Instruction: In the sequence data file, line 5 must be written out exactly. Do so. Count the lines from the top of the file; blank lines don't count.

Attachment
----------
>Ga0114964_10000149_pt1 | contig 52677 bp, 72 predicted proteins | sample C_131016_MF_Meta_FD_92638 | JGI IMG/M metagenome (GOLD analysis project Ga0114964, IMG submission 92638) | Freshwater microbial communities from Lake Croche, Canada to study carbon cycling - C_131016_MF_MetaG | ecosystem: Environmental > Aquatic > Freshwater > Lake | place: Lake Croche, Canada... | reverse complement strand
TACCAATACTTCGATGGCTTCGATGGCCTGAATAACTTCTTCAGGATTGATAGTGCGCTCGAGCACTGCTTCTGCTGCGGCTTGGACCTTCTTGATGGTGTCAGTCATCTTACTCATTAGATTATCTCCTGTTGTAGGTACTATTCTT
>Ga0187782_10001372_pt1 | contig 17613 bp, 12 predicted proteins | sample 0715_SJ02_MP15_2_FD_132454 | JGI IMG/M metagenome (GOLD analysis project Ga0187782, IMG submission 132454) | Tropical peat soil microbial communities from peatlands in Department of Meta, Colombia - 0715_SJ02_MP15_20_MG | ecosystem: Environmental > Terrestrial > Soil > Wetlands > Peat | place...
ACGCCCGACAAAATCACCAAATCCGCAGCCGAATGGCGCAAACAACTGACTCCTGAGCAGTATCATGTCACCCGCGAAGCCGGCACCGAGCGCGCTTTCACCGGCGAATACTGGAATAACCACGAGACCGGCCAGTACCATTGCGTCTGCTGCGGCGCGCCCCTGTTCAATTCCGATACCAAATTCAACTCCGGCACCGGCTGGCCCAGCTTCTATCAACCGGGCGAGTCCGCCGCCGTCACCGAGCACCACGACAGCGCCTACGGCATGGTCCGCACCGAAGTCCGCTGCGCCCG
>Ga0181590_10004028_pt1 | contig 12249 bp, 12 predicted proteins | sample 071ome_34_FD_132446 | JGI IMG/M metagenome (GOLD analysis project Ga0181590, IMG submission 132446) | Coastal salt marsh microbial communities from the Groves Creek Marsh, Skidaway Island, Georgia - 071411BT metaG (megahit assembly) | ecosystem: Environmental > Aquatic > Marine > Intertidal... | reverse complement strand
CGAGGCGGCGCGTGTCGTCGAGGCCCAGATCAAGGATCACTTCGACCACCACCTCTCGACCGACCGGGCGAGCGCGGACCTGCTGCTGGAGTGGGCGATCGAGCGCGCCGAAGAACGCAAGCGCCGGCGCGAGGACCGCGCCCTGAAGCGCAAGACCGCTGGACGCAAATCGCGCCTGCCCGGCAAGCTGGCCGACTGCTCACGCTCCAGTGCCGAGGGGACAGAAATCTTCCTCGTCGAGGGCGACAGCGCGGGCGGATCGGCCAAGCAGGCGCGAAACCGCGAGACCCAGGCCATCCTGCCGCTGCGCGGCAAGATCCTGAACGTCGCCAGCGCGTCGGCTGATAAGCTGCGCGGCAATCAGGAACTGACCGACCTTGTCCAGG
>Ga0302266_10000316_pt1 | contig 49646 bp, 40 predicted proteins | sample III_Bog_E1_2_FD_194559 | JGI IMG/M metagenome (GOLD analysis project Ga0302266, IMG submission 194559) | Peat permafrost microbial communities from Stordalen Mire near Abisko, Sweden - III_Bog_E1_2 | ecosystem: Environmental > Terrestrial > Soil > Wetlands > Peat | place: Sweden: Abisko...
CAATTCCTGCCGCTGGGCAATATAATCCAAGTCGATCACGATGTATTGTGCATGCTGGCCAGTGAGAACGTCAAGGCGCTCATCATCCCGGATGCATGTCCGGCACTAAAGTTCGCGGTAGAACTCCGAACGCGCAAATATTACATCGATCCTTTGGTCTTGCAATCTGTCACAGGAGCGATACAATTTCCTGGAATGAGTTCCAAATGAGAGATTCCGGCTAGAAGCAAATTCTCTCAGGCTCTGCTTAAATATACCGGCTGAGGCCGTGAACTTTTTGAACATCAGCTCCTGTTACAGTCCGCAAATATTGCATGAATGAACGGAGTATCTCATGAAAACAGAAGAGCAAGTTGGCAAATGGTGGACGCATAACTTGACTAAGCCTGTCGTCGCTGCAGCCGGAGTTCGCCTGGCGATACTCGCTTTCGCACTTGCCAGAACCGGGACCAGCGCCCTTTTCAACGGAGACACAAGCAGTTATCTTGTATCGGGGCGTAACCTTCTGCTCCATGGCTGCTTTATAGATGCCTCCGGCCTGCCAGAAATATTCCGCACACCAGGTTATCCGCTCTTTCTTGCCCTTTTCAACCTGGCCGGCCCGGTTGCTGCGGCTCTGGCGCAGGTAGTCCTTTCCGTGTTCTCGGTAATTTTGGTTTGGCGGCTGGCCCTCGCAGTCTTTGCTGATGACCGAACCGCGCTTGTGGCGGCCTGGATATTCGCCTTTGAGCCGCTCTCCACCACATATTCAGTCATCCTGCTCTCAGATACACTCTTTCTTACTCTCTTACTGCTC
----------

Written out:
>Ga0181590_10004028_pt1 | contig 12249 bp, 12 predicted proteins | sample 071ome_34_FD_132446 | JGI IMG/M metagenome (GOLD analysis project Ga0181590, IMG submission 132446) | Coastal salt marsh microbial communities from the Groves Creek Marsh, Skidaway Island, Georgia - 071411BT metaG (megahit assembly) | ecosystem: Environmental > Aquatic > Marine > Intertidal... | reverse complement strand